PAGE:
Editor's Note: This is the third installment of Presbyterian pastor Mark Sandlin's blog series "Church No More," chronicling his three-month sabbatical from church-going. Follow the links below to read his previous installments, beginning in June.
I have a confession.
(That's rich, right? A minister confessing.)
I have a hard time telling people I'm a minister. Yes, really. I actually tend to handle it this way:
Person: “So, what do you do for a living?”
Me: “I'm a minister... (appropriate pause)... but not the kind you just pictured in your head.”
Sad, I know.
Honestly though, it's worse than that. I'm even very resistant to calling myself a “Christian.” And I'm not even close to the only Christian who feels that way! It's so bad that I have this very conversation with people all the time. There seems to be some kind of “Believer-like-me Radar” which tells people it's safe to talk to me about not liking the“C” word — CHRISTIANITY.
You'd be amazed at how many people resist calling themselves Christian — or maybe you wouldn't. Maybe you are one of us.
The “C” word just isn't what it used to be.
A number of researchers over the last few years (most notably David Kinnaman and Gabe Lyons who published their results in unChristian) have found that the word “Christianity” has many more negative connotations than positive ones, at least in the minds of the general public.
Want to try a few of them on for size?
Okay, that's enough. I'm getting depressed.
I've been on sabbatical from ministry for a little more than a month now. I decided from the very beginning that during the three months I'm on sabbatical, I will not go to church.
I've never done that for more than a couple of Sundays in my whole life. Ever. And it worried me.
I'm finding that not only did I not need to be worried, but I don't actually miss church much.
Don't get me wrong, I really miss the people (the actual church) but I simply don't miss what Church has become. I don't miss the dogma. I don't miss the hypocrisy. I don't miss the judgment. I don't miss all of the stuff that Jesus didn't like about organized religion during his day and age. Go figure.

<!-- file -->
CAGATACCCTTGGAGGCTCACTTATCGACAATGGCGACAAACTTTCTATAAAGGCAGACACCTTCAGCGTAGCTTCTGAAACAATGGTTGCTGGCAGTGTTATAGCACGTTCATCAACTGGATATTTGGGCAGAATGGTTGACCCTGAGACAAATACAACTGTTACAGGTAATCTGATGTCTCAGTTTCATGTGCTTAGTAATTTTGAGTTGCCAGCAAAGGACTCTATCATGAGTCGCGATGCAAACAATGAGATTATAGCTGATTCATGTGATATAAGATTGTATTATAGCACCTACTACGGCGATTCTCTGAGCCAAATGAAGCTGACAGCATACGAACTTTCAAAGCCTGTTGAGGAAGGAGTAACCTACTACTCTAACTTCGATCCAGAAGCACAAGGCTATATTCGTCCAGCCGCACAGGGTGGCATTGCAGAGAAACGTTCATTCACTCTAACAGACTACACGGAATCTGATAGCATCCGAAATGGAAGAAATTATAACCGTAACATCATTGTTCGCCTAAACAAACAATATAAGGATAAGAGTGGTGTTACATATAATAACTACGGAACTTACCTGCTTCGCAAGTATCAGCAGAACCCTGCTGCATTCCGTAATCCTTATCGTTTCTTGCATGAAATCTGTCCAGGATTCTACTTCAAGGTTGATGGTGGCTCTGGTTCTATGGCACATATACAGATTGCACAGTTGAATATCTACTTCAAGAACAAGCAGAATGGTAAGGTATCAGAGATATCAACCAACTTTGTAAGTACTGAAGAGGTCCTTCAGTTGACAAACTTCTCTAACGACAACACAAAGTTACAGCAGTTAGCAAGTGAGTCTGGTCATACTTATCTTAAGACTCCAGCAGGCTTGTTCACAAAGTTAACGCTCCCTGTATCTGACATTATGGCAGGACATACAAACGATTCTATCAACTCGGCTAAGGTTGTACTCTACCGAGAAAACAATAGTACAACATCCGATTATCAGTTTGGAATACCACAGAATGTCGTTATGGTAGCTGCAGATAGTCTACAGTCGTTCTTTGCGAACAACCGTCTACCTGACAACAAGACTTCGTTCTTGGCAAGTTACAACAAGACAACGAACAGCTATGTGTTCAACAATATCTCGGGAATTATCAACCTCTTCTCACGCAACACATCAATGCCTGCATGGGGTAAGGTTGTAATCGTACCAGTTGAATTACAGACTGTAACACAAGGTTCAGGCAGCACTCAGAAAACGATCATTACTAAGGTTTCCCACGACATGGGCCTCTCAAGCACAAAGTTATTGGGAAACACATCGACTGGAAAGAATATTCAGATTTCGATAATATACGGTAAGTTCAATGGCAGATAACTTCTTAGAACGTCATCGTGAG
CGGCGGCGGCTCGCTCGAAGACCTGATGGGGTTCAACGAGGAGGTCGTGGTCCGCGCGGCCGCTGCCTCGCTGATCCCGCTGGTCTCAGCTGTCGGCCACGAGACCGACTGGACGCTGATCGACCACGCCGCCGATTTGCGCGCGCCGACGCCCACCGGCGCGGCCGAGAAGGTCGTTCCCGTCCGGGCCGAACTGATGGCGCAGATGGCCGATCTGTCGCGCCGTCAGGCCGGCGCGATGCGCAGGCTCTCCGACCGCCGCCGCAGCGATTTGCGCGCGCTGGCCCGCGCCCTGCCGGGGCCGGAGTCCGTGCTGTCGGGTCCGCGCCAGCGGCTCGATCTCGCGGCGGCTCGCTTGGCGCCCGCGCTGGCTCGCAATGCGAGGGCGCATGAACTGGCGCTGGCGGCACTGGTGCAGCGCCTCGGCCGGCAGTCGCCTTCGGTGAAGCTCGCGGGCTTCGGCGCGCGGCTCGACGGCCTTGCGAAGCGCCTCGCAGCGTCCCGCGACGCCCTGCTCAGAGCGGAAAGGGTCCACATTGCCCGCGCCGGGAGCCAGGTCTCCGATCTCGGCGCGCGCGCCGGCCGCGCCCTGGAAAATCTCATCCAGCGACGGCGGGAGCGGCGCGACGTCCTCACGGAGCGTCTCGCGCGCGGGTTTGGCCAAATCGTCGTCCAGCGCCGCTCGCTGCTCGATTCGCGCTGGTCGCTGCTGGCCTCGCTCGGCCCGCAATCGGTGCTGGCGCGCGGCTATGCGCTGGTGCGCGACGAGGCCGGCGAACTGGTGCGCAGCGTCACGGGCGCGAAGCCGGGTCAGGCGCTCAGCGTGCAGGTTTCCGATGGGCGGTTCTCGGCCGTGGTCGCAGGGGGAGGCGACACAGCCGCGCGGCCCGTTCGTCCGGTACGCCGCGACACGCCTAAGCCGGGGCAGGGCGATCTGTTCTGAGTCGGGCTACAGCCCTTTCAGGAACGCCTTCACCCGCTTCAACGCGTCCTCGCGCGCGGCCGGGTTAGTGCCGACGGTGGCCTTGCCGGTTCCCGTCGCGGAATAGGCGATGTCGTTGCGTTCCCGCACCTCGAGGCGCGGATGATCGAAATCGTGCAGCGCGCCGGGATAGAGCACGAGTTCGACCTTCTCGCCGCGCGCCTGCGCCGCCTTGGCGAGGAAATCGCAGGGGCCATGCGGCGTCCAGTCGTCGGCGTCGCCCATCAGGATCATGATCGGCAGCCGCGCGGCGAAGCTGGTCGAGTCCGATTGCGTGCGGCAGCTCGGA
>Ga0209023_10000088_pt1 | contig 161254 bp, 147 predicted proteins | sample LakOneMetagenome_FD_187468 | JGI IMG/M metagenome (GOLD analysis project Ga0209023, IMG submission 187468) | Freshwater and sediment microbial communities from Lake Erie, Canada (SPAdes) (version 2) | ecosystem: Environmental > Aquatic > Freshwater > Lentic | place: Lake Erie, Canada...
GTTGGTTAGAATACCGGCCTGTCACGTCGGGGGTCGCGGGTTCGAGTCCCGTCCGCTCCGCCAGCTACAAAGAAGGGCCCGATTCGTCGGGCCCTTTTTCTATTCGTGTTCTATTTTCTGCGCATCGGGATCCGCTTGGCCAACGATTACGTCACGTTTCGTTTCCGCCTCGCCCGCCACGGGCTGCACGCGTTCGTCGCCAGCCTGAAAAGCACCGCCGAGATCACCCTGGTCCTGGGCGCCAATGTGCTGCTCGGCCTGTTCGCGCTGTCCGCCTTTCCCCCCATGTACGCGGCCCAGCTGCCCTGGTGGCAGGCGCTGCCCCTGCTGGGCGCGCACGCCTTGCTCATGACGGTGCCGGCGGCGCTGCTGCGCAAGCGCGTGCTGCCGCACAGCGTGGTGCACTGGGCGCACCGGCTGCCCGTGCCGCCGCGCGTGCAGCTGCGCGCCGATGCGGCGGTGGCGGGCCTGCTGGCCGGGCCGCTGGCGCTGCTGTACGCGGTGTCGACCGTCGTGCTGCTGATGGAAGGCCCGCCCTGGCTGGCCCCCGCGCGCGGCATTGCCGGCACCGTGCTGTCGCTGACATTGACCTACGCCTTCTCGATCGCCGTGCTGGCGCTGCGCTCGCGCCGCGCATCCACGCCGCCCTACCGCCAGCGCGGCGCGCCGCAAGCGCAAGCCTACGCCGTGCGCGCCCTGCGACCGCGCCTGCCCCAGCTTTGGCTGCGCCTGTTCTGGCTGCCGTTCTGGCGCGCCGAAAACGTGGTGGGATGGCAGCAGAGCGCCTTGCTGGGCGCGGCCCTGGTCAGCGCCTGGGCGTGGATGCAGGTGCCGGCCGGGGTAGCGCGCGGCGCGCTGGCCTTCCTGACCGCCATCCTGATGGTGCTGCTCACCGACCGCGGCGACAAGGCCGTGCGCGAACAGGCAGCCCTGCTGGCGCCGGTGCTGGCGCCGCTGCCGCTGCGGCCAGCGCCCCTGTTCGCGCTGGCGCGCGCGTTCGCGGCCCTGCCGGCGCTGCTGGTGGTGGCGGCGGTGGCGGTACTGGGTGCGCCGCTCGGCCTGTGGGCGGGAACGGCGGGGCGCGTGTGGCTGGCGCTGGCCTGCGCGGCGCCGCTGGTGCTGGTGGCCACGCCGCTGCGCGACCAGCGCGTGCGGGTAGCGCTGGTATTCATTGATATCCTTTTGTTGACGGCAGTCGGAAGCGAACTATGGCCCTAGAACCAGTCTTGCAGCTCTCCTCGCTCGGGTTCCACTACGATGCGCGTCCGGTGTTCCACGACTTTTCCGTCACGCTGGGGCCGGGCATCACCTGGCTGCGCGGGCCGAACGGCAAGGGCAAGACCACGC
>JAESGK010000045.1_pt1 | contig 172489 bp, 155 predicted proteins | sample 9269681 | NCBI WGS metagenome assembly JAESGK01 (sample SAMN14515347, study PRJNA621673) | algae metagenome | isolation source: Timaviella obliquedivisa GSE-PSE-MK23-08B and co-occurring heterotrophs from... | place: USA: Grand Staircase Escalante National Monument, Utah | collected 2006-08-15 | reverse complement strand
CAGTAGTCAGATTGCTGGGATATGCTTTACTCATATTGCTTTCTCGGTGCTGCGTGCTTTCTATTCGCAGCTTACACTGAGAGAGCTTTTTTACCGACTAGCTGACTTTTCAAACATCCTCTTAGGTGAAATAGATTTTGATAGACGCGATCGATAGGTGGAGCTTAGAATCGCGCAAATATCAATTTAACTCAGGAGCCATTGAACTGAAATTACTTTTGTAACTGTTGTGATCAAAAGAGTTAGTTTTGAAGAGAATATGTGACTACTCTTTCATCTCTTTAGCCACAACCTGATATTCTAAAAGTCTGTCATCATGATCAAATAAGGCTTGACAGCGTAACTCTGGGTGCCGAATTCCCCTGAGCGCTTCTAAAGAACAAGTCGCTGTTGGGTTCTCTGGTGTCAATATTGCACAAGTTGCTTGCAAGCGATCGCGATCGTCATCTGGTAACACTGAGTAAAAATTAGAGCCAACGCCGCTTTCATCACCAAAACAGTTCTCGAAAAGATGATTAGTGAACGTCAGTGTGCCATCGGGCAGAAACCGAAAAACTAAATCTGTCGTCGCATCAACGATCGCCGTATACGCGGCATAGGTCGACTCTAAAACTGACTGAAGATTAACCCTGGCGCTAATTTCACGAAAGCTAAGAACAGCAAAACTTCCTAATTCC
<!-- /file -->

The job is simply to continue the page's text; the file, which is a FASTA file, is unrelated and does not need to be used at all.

I'm left with this thought: “How am I supposed to follow Jesus when the place I'm told I'm supposed to do it invests so much energy in the stuff that Jesus didn't like about organized religion during his day and age?” Isn't that counterproductive? It's no wonder that so many people are walking away from church, never looking back and, in doing so, finding happier lives. The “C” word just isn't what it used to be.
Church has become about following the Church and all of those who hold power in it (both formal and informal power). Silly me, I thought we were supposed to be following Jesus. The reality is, when the rest of the world can rightfully look at us and calls us hypocritical, judgmental and irrelevant, and say that we are much more defined by what we are against rather than what we are for — well, we are not doing a very good job of following Jesus. We are not being very good Christians.
My time away from the Church has helped me see more clearly that the Church is increasingly full of Churchians rather than Christians. We've become so tied up in the power structures and dogma of the organization that we've lost focus on the “Christ” in Christian.
We put polity before people and trade love for law. We follow the Church not Christ.
If you stop and think about it, with all of that in mind, it makes a lot sense that people are leaving the churches to find their spirituality. What I still need to ponder on this journey is, can the Church change?
What would that look like?
Would it make any difference at this point?
How can we honor and respect those who have left the Church (for many valid reasons) and be in ministry with them?
Can we make the “C” word mean what it used to mean? I sure hope so.
The journey continues...
Mark Sandlin currently serves as the minister at Vandalia Presbyterian Church in Greensboro, NC. He received his M. Div. from Wake Forest University's School of Divinity and has undergraduate degrees in Business Administration and English with a minor in Computer Science. He's an ordained minister in the PC(USA) and a self-described progressive.